Sunday June 19, 2016, 1 p.m. to 2 p.m.
North Pavilion sharing Circle at the Evergreen Brick Works, 550 Bayview Ave
Join Diaspora Dialogues for National Aboriginal Day at Evergreen Brick Works, for an afternoon of literature showcasing the works of Indigenous writers, poets and spoken word artists and their contributions to Canadian culture and heritage. The performers will discuss contemporary issues affecting themselves and their communities through the power and strength of words.
Alicia Elliott is a graduate of York University’s Creative Writing program. Her writing has appeared in TOK 6: Writing the New Toronto, Initiations: A Selection of Young Native Writing, The Malahat Review and is forthcoming in The New Quarterly. She lives and writes in Brantford, Ontario, where she’s currently working on a feature screenplay and a collection of short stories about indigenous women.
Drew Hayden Taylor
Drew Hayden Taylor is an award winning playwright, novelist, scriptwriter and journalist. He has done everything from performing stand up comedy at the Kennedy Centre in Washington D.C. to being Artistic Director of Canada’s Premiere Native theatre company, Native Earth Performing Arts Inc. This October will see the launch of his 29th book, a collection of Aboriginal science fiction short stories titled TAKE ME TO YOUR CHIEF AND OTHER STORIES, published by Douglas & McIntyre. He was raised and currently lives on the Curve Lake First Nation.
Gwen Benaway is a two-spirited poet of Anishinaabe and Métis descent. She was born in Huron Country and currently lives in Toronto. Her first collection of poetry, Ceremonies for the Dead, was published in 2013 and her second collection is forthcoming from Kegedonce Press this fall.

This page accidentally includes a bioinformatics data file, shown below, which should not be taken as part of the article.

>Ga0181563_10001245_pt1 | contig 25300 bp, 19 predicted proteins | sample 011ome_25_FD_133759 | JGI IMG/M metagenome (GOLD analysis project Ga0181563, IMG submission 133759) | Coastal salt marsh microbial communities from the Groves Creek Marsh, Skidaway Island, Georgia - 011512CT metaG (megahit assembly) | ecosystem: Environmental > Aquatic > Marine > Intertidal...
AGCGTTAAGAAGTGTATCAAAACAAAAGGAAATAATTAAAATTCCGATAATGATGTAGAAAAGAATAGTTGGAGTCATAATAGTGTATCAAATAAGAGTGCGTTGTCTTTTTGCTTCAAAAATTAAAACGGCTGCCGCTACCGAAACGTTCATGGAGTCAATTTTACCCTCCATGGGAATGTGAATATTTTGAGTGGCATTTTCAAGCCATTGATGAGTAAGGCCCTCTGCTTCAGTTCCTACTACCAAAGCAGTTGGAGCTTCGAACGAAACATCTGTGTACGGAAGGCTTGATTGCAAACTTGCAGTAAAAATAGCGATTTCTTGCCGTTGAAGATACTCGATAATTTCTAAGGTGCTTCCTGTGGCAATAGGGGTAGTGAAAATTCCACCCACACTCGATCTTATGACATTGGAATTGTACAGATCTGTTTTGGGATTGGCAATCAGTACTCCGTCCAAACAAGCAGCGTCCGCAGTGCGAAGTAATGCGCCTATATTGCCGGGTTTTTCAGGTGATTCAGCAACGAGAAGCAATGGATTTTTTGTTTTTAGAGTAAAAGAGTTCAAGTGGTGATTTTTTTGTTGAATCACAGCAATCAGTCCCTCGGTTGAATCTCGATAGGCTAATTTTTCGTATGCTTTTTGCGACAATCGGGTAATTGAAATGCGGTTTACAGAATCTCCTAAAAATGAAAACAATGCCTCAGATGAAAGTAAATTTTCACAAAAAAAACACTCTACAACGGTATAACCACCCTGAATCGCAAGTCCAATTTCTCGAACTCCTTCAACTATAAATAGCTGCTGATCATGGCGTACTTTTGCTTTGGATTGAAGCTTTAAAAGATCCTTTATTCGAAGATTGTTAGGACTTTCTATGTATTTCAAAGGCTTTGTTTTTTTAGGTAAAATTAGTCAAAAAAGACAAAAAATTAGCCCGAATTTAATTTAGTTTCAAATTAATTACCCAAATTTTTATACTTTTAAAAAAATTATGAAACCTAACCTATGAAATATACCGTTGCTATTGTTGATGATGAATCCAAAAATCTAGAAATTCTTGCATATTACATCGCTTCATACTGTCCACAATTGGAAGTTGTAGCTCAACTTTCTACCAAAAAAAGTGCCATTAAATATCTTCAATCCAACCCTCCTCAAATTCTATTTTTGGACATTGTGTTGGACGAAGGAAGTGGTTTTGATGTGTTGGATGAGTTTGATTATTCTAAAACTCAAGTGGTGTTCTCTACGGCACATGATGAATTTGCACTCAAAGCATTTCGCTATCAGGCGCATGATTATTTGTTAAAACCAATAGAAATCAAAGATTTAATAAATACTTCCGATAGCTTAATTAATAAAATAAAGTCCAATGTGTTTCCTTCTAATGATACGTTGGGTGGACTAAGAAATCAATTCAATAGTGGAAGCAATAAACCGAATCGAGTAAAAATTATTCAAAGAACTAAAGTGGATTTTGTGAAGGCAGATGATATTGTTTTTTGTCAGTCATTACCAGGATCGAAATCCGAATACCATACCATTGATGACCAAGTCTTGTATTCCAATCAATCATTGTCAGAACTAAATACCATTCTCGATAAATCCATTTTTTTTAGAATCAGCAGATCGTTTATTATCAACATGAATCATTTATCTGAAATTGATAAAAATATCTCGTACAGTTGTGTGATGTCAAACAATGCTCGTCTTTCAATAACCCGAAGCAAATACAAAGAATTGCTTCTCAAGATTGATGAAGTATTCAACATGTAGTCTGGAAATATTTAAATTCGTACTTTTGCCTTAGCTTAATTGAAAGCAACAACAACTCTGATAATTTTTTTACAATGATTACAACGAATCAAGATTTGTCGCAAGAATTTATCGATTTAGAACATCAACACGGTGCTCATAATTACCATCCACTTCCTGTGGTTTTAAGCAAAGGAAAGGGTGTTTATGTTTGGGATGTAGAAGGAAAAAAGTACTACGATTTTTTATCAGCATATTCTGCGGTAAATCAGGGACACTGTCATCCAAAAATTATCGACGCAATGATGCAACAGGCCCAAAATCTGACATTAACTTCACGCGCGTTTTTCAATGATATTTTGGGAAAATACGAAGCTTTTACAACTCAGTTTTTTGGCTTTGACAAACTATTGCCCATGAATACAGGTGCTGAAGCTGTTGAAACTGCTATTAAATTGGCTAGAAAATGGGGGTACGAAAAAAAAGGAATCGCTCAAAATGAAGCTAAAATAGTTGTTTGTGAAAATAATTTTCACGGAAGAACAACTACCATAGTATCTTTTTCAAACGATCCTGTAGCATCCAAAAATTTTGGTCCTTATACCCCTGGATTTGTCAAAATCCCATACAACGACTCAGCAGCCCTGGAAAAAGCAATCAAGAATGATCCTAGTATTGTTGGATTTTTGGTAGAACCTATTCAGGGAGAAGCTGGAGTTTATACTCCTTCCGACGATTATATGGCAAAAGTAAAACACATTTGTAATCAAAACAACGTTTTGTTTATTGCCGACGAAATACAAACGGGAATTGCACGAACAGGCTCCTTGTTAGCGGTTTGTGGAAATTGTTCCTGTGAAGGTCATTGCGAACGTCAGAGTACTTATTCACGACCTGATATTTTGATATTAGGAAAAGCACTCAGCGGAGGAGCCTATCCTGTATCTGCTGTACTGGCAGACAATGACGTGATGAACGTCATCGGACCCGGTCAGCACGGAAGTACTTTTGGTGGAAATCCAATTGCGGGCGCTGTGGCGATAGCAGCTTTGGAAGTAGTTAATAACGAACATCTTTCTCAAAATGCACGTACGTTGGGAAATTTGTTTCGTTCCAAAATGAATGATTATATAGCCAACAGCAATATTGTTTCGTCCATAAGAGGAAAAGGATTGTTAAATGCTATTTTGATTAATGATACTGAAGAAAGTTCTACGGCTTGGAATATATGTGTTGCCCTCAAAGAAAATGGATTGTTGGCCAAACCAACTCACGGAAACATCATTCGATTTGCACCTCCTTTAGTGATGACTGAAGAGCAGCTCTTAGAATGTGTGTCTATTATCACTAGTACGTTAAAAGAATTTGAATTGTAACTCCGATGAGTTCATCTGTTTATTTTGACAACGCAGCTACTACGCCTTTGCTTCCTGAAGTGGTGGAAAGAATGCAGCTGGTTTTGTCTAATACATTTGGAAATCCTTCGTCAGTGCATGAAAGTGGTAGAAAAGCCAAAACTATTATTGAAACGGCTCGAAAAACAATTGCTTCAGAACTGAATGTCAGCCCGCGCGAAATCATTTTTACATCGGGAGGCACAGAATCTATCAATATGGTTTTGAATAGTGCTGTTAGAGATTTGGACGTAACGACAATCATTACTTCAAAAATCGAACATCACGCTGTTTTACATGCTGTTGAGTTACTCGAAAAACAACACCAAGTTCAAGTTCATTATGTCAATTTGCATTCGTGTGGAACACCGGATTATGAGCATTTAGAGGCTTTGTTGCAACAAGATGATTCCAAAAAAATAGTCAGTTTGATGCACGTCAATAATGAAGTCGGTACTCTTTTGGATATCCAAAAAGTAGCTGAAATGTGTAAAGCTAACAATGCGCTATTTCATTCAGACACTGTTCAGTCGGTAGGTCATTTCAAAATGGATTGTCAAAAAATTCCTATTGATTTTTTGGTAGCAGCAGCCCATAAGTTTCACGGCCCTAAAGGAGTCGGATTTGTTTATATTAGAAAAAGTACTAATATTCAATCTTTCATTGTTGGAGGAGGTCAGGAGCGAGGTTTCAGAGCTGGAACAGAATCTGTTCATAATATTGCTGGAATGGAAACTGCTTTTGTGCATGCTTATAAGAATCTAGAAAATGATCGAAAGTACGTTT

Lee Maracle is an accomplished, award winning author and teacher born in North Vancouver. A member of the Sto: Loh nation, she is the mother of four and grandmother of seven. Maracle is currently an instructor at the University of Toronto. She is also the Traditional Teacher for First Nation’s House and instructor with the Centre for Indigenous Theatre and the S.A.G.E. [Support for Aboriginal Graduate Education] as well as the Banff Centre for the Arts writing instructor. In 2009, Maracle received an Honorary Doctor of Letters from St. Thomas University and recently the Queen’s Diamond Jubilee Medal for her work promoting writing among Aboriginal Youth. Maracle has served as Distinguished Visiting Scholar at the University of Toronto, University of Waterloo, and the University of Western Washington. She received the Ontario Premier’s Award for Excellence in the Arts. Her works include: the novels, Ravensong, Bobbi Lee, Sundogs, short story collection, Sojourner’s Truth, poetry collection, Bentbox, and non-fiction work I Am Woman.
Diaspora Dialogues is grateful to its supporters and funders who make events like this possible: